Brand vibe: COS, Gap, Los Angeles Apparel, Kith, Osh Kosh B'gosh.
Geometric composition can lend a playful twist to your photos. Organizing garments, either laid flat or folded, according to a grid-like pattern offers formal structure that can be subverted by fun colors or an offbeat prop. And remember to experiment — right angles aren’t always right; acute angles can be cute too.
Brand vibe: Need Supply, Supreme, Vetements, Off-White, North Face.
More commonly used by hypebeast bloggers and instagram influencers than brands, this subgenre of flat lay displays a head-to-toe outfit. More than the individual pieces, this photo format highlights the styling that goes into coordinating a shirt, pants, shoes, hat, and accessories.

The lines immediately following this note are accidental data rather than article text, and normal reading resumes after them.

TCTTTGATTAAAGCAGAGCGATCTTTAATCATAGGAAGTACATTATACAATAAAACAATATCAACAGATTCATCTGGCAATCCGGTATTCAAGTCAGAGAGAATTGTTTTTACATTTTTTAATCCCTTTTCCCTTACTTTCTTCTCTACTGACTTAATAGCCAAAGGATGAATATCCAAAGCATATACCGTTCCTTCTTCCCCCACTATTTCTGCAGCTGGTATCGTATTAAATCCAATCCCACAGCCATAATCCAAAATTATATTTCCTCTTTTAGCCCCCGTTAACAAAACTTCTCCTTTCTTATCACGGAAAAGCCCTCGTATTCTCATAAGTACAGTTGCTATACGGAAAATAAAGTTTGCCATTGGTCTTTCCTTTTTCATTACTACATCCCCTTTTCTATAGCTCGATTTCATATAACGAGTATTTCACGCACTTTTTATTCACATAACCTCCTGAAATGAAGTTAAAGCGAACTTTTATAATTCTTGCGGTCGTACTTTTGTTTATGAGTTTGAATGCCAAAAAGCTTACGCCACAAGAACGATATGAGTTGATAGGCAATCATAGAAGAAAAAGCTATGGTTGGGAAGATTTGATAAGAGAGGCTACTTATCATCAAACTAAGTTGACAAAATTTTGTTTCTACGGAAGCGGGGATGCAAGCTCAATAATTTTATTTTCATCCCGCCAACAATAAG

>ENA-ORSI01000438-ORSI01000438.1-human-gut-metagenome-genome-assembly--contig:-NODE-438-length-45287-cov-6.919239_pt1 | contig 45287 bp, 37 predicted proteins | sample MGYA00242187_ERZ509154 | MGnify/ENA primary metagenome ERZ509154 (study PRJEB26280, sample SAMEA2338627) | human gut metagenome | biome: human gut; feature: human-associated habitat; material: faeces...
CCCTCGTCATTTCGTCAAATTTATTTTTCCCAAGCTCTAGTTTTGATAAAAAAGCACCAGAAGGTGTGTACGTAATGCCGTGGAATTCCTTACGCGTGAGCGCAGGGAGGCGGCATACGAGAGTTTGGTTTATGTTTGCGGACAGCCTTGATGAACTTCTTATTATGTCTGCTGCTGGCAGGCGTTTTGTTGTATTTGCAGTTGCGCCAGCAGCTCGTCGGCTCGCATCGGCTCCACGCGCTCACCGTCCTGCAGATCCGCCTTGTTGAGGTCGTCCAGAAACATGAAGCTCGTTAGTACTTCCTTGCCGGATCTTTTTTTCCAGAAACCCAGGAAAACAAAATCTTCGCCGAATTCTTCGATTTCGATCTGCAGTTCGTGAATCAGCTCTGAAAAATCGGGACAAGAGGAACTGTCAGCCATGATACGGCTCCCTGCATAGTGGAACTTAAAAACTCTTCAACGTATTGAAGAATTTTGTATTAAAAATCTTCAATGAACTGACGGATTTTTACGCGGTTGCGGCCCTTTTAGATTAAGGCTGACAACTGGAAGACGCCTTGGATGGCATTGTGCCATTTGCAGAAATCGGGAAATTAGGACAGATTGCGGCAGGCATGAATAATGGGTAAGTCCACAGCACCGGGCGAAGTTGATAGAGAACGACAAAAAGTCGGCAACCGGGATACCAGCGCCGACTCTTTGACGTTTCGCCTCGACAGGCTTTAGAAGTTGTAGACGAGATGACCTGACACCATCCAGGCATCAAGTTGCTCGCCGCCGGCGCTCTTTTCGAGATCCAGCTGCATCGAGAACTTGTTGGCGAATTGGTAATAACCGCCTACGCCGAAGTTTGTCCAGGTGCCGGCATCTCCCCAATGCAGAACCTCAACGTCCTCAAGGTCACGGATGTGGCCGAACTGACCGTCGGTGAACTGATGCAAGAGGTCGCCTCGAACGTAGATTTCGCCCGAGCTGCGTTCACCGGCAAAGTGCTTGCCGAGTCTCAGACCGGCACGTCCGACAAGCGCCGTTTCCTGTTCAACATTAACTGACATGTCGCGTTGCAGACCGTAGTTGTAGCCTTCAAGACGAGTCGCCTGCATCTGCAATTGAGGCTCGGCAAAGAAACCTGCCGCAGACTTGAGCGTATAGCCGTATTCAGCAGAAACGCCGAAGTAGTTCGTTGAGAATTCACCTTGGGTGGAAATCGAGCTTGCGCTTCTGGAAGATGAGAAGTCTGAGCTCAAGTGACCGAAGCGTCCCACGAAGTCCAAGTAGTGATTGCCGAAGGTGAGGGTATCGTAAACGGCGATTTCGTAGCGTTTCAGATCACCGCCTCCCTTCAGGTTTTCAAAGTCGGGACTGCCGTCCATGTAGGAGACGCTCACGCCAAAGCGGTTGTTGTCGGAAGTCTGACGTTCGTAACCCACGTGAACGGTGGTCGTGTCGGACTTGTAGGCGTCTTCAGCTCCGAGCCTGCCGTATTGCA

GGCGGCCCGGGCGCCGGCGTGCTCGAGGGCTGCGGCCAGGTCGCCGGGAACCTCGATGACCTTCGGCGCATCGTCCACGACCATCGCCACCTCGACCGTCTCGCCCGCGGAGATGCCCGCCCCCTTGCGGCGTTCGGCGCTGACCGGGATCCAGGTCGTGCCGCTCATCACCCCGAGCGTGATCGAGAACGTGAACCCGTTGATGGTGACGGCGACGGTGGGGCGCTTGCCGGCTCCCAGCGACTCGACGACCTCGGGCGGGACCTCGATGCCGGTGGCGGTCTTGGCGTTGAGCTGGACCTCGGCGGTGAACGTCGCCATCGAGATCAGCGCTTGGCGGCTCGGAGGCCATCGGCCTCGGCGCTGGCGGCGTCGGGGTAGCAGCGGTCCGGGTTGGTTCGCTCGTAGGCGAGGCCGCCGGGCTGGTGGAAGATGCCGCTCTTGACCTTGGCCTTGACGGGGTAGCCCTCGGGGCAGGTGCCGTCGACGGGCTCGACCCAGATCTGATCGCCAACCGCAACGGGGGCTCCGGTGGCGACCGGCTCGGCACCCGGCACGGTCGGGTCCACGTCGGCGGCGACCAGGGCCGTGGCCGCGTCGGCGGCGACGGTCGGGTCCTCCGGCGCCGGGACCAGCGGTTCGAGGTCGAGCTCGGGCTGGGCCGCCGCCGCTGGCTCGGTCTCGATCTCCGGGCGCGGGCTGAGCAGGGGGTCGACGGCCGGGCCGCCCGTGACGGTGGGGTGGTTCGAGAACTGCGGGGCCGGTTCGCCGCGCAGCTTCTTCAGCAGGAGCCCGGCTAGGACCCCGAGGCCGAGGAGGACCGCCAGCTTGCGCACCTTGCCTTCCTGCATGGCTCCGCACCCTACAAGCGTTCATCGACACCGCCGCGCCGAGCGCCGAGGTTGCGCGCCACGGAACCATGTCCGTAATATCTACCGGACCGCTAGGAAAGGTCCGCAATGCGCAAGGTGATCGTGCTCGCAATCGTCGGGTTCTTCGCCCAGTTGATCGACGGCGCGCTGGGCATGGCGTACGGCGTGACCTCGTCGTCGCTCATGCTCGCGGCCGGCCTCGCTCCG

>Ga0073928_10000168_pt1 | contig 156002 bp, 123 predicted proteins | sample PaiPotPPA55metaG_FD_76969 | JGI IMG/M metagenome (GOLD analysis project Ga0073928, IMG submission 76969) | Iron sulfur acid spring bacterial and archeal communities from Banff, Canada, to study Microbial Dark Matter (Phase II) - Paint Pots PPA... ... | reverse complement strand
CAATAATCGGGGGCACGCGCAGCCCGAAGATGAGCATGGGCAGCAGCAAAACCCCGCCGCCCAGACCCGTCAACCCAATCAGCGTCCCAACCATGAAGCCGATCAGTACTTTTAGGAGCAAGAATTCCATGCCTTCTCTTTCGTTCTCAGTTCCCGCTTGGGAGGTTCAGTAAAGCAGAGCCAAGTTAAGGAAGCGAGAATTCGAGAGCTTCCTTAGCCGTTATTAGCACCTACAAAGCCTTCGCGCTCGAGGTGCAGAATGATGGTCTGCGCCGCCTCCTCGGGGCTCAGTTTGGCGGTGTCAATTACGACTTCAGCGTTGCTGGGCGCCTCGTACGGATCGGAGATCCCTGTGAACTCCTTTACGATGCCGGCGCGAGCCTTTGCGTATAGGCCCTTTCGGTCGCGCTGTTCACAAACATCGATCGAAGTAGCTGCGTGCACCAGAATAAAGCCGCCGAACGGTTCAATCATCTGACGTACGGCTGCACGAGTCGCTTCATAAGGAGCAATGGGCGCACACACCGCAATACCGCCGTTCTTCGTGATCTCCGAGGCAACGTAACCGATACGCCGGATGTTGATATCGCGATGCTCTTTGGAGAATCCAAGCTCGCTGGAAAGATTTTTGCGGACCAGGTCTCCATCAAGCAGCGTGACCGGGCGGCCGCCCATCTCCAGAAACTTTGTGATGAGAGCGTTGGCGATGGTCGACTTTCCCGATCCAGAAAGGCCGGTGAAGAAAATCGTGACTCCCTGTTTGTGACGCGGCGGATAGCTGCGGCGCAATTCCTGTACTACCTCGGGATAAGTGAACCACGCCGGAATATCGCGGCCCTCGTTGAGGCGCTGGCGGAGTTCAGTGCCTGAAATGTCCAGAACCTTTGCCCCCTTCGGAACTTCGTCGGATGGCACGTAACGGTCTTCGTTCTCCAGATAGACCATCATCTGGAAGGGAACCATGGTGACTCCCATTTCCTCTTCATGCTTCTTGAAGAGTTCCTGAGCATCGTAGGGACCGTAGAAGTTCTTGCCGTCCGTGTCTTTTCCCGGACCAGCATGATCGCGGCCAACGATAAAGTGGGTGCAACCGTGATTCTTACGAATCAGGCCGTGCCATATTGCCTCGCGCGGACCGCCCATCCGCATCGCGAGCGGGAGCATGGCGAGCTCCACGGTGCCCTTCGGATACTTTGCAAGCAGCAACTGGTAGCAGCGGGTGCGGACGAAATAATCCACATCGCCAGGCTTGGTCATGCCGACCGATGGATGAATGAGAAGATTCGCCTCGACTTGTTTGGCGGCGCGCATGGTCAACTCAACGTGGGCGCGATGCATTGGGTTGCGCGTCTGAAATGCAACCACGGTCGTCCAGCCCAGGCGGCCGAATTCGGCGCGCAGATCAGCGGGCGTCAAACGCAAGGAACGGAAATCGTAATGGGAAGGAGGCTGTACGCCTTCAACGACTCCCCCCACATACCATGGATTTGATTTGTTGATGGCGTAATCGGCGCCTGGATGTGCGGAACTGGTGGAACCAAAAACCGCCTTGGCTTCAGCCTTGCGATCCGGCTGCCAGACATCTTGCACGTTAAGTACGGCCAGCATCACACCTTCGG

Flat Lay: a photo of product arranged on a flat surface, captured from directly above.
Nodel: a non-professional model.
Soft Box: a box that encloses a lighting source, using a combination of reflection and diffusion to create soft homogenous lighting; can be used either with a flash or a continuous lighting source.
Ghost Mannequin: a mannequin designed so parts like the chest, arms, and legs can be respectively removed. Photos are edited together in post as a composite to show how the garment fits a realistic human shape without the distraction of a visible mannequin or model.